The amendment to omit section 8 from the main Abortion Law Reform Bill was rejected by some 70 per cent of the Labor Party. This percentage is not surprising, given the Labor Party is riddled with organisations like Emily’s List that relentlessly pursue the zenith of rights for abortion, even if it means trampling over every basic right established domestically or internationally. It is a culture that has totally taken over the Labor Party. The Liberal Party has no such culture. In the case of the Liberals, some 70 per cent in the Victorian parliament voted against the inclusion of section 8. However, that was not enough to preserve the rights of doctors and nurses, because 30 per cent of the Liberals sided with the 70 per cent of the Labor Party.
It was wrong that the state Liberals were allowed by their leadership to be divided on this issue in the first place. Section 8 did not warrant a conscience vote of the Liberal Party members. It should have been a vote taken by the whole party as a matter of party policy. After all, individual conscience is at the heart of the party’s philosophy. The conscience vote lay only with the abortion issue in the main Bill and not with section 8.
There is now a bad law in Victoria which breaches international covenants, as well as our national ethos.
Action under the Constitution can be taken at the federal level to override the state law. There are a number of precedents, the last being the Human Rights (Sexual Conduct) Bill 1994 that overrode the Tasmanian homosexual laws on the basis that it was a breach of article 17 of the International Covenant on Civil and Political Rights. That is the same covenant which section 8 breaches.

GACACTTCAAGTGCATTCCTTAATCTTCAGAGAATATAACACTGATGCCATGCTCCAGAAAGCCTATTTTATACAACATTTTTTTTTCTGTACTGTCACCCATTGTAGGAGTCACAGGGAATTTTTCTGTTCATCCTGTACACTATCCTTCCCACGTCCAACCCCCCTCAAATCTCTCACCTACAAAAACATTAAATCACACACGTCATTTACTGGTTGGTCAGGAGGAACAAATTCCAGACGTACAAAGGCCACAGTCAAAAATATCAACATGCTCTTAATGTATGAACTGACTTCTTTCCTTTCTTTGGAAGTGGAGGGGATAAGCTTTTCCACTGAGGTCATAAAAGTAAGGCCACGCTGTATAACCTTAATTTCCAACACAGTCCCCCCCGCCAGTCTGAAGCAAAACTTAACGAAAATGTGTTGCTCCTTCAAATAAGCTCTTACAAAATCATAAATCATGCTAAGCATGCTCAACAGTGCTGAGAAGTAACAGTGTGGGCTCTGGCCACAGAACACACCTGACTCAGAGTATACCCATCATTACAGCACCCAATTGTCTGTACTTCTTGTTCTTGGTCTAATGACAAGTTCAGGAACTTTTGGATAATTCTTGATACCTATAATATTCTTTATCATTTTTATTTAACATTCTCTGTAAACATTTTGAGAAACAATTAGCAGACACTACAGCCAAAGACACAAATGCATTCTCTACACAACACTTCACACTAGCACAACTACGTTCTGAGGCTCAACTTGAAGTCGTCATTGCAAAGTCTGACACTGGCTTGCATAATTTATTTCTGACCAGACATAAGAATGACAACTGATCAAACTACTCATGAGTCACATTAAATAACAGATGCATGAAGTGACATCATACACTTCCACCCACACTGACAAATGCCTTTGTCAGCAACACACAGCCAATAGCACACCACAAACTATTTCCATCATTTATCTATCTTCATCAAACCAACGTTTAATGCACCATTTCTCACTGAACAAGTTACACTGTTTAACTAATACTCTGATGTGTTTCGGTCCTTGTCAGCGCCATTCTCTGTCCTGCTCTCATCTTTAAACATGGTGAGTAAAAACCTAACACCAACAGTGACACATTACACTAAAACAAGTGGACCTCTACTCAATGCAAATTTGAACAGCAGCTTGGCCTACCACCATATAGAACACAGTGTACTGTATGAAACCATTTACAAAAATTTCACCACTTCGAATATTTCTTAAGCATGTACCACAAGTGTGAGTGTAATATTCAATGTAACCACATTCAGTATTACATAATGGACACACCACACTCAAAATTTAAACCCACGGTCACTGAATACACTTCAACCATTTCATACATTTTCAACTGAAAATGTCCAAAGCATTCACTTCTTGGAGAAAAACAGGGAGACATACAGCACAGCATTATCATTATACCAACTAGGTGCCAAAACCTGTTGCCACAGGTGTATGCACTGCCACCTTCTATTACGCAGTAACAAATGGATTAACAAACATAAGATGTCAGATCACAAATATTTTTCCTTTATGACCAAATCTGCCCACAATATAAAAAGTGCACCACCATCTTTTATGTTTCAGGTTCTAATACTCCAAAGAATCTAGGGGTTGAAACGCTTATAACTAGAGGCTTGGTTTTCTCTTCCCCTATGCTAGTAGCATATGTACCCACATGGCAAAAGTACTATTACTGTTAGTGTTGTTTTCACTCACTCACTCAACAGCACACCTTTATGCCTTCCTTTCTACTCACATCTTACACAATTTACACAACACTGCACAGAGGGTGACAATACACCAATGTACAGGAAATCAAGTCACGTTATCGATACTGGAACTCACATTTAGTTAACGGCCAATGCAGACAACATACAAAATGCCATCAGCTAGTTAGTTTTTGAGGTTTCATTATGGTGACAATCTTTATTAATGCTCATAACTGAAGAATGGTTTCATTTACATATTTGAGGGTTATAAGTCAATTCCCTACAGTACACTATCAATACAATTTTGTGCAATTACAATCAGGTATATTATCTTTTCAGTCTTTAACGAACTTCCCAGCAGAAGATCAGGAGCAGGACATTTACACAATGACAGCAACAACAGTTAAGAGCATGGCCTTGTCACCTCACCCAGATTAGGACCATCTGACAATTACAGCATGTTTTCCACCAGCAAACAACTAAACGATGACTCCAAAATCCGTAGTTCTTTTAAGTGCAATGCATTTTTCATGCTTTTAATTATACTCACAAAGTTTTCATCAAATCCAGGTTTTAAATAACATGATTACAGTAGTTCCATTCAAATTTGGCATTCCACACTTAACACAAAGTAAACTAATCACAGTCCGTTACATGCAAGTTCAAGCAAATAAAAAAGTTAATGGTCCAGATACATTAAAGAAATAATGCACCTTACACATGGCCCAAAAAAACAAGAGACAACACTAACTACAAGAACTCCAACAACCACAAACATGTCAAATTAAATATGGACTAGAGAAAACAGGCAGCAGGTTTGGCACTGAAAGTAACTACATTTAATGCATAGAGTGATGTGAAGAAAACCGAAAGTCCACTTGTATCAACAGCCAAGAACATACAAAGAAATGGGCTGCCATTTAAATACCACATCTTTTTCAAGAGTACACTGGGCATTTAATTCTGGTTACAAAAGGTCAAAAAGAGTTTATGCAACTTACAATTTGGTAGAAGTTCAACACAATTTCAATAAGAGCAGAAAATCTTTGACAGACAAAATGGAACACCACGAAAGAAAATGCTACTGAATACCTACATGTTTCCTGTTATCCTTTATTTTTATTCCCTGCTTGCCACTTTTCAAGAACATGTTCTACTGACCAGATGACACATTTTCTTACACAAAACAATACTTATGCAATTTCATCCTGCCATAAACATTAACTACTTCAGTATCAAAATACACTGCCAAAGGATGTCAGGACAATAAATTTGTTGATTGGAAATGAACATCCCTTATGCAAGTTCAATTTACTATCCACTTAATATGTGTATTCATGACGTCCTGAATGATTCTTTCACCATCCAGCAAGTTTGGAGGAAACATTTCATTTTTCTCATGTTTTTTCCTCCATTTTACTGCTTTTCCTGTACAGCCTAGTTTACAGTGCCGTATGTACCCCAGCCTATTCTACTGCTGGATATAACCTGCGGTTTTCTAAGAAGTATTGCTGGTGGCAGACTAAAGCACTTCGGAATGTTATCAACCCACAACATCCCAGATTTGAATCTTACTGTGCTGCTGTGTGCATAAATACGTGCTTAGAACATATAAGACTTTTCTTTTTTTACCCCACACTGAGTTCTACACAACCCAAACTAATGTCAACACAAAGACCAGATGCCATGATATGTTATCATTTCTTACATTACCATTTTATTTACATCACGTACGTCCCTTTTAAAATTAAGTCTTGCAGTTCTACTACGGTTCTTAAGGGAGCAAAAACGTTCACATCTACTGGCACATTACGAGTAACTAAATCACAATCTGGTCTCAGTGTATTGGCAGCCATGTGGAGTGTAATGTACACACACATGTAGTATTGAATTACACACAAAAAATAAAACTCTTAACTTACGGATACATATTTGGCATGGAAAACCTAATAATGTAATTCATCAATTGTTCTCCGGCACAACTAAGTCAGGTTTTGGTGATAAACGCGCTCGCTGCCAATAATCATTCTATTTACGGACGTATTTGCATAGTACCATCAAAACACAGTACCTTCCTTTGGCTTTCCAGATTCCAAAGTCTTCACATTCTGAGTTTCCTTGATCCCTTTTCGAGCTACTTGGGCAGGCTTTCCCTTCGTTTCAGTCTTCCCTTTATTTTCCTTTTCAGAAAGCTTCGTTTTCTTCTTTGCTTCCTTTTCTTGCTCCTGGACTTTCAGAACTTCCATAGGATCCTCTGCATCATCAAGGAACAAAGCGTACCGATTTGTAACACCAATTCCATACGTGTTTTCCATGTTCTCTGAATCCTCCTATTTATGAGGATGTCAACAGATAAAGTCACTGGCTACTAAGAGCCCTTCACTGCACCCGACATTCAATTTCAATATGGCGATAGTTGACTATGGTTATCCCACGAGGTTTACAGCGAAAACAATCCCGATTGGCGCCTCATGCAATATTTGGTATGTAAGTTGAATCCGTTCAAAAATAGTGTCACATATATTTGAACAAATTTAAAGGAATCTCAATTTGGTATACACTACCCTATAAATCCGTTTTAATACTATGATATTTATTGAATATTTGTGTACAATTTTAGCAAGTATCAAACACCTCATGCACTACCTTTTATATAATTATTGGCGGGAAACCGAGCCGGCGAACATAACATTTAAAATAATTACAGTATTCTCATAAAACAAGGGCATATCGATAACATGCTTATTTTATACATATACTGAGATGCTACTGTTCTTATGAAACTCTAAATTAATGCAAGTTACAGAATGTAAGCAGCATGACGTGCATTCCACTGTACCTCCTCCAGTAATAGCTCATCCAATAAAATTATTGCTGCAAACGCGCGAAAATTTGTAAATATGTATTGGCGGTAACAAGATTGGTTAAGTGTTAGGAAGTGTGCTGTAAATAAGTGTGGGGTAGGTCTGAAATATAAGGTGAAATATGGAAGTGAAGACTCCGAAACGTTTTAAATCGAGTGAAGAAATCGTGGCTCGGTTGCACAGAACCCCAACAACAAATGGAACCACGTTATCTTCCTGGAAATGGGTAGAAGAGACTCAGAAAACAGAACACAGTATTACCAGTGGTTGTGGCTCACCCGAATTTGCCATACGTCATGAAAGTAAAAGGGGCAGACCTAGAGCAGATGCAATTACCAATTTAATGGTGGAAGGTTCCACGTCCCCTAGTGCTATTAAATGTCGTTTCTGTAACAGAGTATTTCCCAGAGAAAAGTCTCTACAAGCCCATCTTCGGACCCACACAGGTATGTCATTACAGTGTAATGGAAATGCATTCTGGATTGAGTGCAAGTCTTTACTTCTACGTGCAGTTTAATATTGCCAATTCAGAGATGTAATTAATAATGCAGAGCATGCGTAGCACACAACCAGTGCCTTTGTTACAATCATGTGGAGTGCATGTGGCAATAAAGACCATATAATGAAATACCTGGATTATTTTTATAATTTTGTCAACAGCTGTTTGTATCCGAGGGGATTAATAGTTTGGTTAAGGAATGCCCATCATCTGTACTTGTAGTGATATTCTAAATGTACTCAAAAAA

The remedy is to revert to what was already in place before section 8 and worked well—that is, the reliance on the Australian Medical Association’s (AMA) Code of Ethics. The AMA Code of Ethics provides:
“When a personal moral judgment or religious belief alone prevents you from recommending some form of therapy, inform your patient so that they may seek care elsewhere. Recognise that you may decline to enter into a therapeutic relationship where an alternative health care provider is available … You must inform your patient so that they may seek care elsewhere.”
The essence of the AMA Code of Ethics is that the existing common law and the existing code of practice require that a doctor with a conscientious objection to a particular service must inform the patient of that conscientious objection and ensure that a service is available elsewhere. In the week prior to the introduction of the Victorian Bill, the AMA stated:
We are still concerned about the conscientious objection clause (section 8), and would like to see it amended. The Victorian Law Reform Commission stated that the AMA Code of Ethics provided a sensible balance between the needs of the practitioner and the patients, and we have asked the Parliament to amend the legislation to reflect the law.
So the difference between the AMA’s Code of Ethics and section 8 is that the latter is compulsory.
We, the lawmakers, fail the medical profession and society as long as this section remains law in Victoria and we do not act to reverse it. It ought to go back to the parliament that introduced the law, but failing this the solution must lie with the federal parliament.
Julian McGauran is a Liberal Senator for Victoria.